On the otherhand, if the dataset is large, the options for the second select might need to be queried from the backend. This then adds the challenge of creating an AJAX request in the browser, creating an API on the server side, and merging the returned data into the current document.
I decided to see just how simple this could be using Livewire by Caleb Porzio. Livewire provides client side components that are ‘hotwired’ to Laravel components, providing two-way data-binding and automatic DOM updates.
If you already have a project with suitable dataset, then you can skip this section.
I started with a new Laravel project (in the examples below, using Tailwind, but not relevant) and then added a dataset that could be used by the dropdowns.
After (not much!) searching, I came across a Laravel package of countries and cities which seemed it would be suitable. Other datasets are available, but this one migrated then seeded the database tables.
Unfortunately, the package has not been recently maintained and does not understand that the string helpers have been removed. For our purposes this is not a great issue, we can create new Eloquent models and just tell them to use the world_ tables;
~/Sites/livewire (master) $ php artisan make:model Country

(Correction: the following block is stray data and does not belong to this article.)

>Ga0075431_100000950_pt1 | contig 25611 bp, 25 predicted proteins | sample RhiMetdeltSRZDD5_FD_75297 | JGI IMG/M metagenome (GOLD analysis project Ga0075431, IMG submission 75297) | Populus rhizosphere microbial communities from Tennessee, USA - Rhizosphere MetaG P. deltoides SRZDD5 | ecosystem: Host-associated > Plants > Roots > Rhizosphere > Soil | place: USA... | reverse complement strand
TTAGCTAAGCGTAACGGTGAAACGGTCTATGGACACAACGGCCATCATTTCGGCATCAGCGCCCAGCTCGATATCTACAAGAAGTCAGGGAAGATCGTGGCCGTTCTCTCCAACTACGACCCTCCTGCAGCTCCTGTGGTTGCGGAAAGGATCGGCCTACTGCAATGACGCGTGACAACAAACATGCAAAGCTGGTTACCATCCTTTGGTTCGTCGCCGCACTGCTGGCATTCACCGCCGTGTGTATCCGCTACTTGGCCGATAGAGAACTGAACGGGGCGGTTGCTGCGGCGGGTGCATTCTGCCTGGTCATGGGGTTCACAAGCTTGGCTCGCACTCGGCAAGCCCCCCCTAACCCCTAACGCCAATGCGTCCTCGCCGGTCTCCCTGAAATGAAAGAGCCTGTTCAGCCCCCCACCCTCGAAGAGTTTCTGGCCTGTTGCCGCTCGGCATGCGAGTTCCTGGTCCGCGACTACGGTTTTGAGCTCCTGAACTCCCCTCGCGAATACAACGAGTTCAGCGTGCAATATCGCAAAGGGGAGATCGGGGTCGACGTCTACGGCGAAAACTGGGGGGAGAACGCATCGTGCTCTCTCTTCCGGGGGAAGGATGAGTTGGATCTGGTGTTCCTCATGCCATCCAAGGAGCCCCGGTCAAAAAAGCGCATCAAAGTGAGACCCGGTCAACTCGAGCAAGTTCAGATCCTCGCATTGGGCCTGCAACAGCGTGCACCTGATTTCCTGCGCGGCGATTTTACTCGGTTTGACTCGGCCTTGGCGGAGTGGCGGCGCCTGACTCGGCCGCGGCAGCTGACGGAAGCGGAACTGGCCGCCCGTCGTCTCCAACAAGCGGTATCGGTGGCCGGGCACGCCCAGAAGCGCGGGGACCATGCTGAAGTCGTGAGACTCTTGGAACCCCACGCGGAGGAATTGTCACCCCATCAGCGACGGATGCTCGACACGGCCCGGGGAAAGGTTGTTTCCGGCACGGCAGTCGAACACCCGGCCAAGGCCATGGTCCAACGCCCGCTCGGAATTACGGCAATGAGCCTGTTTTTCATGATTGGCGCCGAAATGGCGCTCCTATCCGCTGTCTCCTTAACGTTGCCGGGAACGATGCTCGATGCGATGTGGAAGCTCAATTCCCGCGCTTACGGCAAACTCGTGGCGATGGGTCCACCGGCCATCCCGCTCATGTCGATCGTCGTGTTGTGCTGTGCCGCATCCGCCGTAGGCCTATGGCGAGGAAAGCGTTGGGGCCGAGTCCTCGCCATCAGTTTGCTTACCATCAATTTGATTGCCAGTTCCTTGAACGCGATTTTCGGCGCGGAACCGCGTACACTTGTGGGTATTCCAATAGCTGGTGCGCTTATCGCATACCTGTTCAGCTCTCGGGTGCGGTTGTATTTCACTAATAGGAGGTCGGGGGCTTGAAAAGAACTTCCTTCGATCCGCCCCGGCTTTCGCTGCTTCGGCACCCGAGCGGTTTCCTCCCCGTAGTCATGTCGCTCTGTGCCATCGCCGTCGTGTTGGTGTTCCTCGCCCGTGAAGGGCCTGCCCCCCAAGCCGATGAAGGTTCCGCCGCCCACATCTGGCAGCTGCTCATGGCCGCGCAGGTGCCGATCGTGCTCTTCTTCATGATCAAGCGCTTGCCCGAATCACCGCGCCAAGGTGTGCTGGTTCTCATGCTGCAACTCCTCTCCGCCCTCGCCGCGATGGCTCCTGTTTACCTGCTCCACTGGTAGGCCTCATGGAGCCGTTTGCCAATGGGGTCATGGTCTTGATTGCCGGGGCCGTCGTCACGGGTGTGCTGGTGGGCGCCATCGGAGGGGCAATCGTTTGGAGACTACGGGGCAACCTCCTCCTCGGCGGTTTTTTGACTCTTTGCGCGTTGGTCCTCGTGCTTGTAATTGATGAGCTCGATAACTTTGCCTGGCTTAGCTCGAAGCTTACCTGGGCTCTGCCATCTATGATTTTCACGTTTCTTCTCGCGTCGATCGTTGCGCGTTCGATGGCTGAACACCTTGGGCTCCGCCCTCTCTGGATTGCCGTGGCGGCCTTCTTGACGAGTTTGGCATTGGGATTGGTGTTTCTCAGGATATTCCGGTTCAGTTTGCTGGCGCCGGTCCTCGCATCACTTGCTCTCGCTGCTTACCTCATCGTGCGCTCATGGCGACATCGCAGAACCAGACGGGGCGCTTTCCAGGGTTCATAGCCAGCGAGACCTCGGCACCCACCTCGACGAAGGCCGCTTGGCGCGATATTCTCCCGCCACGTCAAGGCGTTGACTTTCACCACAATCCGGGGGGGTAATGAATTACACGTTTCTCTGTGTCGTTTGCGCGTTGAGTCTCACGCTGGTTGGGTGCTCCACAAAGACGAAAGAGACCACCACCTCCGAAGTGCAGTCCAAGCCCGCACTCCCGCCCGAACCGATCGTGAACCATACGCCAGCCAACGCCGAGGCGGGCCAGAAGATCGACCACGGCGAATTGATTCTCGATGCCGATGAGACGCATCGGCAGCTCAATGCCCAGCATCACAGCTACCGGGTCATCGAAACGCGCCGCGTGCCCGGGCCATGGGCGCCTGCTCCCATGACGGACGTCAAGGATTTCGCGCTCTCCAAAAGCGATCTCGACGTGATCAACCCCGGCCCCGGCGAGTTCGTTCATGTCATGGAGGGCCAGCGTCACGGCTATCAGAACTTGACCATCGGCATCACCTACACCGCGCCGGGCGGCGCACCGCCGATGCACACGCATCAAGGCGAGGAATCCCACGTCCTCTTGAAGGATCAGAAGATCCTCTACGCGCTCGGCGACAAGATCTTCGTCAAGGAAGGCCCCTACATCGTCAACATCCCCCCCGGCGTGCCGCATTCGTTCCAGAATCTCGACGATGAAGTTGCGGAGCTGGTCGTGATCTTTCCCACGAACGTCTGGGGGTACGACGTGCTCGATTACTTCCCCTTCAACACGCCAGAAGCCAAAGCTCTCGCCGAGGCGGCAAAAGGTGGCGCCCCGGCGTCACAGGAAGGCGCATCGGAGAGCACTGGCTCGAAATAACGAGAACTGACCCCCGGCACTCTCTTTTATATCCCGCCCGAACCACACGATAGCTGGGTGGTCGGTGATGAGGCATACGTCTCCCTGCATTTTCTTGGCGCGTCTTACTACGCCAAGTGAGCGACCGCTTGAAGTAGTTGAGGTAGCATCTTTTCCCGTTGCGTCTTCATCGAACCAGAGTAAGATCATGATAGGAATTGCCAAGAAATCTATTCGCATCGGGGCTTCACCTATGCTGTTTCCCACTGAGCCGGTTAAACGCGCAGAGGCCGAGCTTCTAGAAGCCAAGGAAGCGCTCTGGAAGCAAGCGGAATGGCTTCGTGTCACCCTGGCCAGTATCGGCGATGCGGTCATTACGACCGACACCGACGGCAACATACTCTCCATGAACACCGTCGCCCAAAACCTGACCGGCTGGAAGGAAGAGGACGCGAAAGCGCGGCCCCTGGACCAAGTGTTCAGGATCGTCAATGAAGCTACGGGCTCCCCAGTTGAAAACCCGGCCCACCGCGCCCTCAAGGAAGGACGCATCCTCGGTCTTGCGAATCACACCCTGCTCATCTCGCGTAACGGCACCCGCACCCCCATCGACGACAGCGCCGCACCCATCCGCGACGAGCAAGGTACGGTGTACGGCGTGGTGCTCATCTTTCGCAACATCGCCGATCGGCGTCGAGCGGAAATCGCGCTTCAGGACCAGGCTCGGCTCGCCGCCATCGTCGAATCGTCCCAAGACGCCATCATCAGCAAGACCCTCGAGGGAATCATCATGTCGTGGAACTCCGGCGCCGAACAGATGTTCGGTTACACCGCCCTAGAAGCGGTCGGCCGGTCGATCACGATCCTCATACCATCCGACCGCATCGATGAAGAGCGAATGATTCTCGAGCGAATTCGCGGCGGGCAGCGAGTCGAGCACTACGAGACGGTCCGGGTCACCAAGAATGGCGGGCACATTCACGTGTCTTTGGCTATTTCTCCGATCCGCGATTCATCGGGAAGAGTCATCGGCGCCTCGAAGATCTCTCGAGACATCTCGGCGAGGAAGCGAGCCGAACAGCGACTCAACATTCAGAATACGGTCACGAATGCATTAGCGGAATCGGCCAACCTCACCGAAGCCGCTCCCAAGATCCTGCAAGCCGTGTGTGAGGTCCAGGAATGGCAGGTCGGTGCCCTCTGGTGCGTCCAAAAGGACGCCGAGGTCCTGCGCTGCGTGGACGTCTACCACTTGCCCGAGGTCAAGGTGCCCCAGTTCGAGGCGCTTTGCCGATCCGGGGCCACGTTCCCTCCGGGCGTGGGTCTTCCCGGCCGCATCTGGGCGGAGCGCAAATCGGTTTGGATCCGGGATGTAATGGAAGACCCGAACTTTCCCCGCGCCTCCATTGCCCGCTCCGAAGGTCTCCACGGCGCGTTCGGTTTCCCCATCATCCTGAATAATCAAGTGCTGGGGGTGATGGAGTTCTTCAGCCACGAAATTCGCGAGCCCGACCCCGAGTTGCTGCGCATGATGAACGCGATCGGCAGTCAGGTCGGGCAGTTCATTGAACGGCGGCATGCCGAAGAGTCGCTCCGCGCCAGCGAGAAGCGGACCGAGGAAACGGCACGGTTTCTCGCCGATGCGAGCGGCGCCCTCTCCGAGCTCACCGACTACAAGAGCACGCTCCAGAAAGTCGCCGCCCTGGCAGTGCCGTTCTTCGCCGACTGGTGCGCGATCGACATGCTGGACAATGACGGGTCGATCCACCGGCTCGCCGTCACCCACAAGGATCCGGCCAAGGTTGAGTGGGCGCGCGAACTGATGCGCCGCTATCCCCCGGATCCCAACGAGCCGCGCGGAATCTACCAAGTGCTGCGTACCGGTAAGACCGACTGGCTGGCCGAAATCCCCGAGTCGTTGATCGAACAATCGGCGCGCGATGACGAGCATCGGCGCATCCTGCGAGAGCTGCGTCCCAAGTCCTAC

~/Sites/livewire (master) $ php artisan make:model City
// Country model
protected $table = 'world_countries';
protected $table = 'world_cities';
composer require livewire/livewire
class Dropdowns extends Component
public function mount($country, $city)
public function render()
$this->cities = City::where('country_id', $this->country)->get();
Ok, some new stuff to get to grips with here. The public attributes are shared with the view ‘live’ whatever the public property contains, the view has access to. Initially, the cities is an empty array, as until we select a country we don’t know which cities to show.
Skip over the mount() method for a moment, we will cover that later.
The render() method is called whenever one of the elements in the view component changes, such as when the user changes the Country dropdown. Before invoking render, Livewire re-hydrates the public properties of the component. Thanks to the wire:model attribute on the select element, the select’s value is bound to the country property. We can then use this to set the cities array using an Eloquent query. When the render method ends by returning the view component, the view is updated with the cities populated in the second dropdown.
Extra: The Mount() method
Suppose these dropdowns are on an edit page, where the user’s previous selection must be presented. The previous values can be passed into the @livewire directive;
The additional two properties are passed into the mount() method where they can be used to initialise the country and city public properties of the Dropdown component. Since the data is bound two-way to the select element, when the page is rendered, the previous entries will be selected.